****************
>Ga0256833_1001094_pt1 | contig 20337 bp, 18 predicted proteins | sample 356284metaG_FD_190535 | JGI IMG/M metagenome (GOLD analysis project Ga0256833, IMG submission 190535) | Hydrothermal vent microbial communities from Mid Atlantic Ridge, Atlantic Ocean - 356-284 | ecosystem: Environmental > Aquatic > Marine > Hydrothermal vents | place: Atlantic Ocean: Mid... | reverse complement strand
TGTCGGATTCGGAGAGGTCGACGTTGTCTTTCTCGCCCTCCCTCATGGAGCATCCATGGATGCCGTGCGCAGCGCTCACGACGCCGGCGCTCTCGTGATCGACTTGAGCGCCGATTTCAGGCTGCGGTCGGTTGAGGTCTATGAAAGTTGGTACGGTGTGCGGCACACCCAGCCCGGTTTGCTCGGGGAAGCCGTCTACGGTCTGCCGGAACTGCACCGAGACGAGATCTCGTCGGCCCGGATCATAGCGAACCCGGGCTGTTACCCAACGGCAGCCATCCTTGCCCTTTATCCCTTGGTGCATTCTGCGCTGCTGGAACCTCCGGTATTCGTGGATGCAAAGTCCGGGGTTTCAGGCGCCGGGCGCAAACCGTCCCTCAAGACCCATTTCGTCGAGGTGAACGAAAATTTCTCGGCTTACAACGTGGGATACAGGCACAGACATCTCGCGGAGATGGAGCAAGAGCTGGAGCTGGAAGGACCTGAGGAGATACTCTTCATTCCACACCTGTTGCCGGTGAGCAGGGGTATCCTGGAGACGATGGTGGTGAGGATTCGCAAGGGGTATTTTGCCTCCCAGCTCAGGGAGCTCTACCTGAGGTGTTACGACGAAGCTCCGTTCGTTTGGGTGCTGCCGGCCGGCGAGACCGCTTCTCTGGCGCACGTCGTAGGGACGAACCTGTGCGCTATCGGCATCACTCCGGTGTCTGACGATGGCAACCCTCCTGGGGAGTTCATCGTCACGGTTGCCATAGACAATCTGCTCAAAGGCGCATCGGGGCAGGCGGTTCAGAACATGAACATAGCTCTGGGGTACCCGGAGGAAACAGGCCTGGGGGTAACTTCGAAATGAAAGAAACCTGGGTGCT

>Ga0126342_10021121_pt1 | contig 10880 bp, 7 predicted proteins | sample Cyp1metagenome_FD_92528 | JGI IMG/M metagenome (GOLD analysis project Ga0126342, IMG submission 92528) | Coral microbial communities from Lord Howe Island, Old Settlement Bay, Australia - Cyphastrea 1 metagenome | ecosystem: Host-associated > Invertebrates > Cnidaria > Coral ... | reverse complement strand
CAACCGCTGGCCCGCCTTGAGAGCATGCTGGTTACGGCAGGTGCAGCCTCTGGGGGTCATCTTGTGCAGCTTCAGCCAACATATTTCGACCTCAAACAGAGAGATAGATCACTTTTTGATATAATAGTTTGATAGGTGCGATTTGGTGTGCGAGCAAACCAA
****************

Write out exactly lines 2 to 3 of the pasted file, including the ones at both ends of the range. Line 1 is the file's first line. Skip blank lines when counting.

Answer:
TGTCGGATTCGGAGAGGTCGACGTTGTCTTTCTCGCCCTCCCTCATGGAGCATCCATGGATGCCGTGCGCAGCGCTCACGACGCCGGCGCTCTCGTGATCGACTTGAGCGCCGATTTCAGGCTGCGGTCGGTTGAGGTCTATGAAAGTTGGTACGGTGTGCGGCACACCCAGCCCGGTTTGCTCGGGGAAGCCGTCTACGGTCTGCCGGAACTGCACCGAGACGAGATCTCGTCGGCCCGGATCATAGCGAACCCGGGCTGTTACCCAACGGCAGCCATCCTTGCCCTTTATCCCTTGGTGCATTCTGCGCTGCTGGAACCTCCGGTATTCGTGGATGCAAAGTCCGGGGTTTCAGGCGCCGGGCGCAAACCGTCCCTCAAGACCCATTTCGTCGAGGTGAACGAAAATTTCTCGGCTTACAACGTGGGATACAGGCACAGACATCTCGCGGAGATGGAGCAAGAGCTGGAGCTGGAAGGACCTGAGGAGATACTCTTCATTCCACACCTGTTGCCGGTGAGCAGGGGTATCCTGGAGACGATGGTGGTGAGGATTCGCAAGGGGTATTTTGCCTCCCAGCTCAGGGAGCTCTACCTGAGGTGTTACGACGAAGCTCCGTTCGTTTGGGTGCTGCCGGCCGGCGAGACCGCTTCTCTGGCGCACGTCGTAGGGACGAACCTGTGCGCTATCGGCATCACTCCGGTGTCTGACGATGGCAACCCTCCTGGGGAGTTCATCGTCACGGTTGCCATAGACAATCTGCTCAAAGGCGCATCGGGGCAGGCGGTTCAGAACATGAACATAGCTCTGGGGTACCCGGAGGAAACAGGCCTGGGGGTAACTTCGAAATGAAAGAAACCTGGGTGCT

>Ga0126342_10021121_pt1 | contig 10880 bp, 7 predicted proteins | sample Cyp1metagenome_FD_92528 | JGI IMG/M metagenome (GOLD analysis project Ga0126342, IMG submission 92528) | Coral microbial communities from Lord Howe Island, Old Settlement Bay, Australia - Cyphastrea 1 metagenome | ecosystem: Host-associated > Invertebrates > Cnidaria > Coral ... | reverse complement strand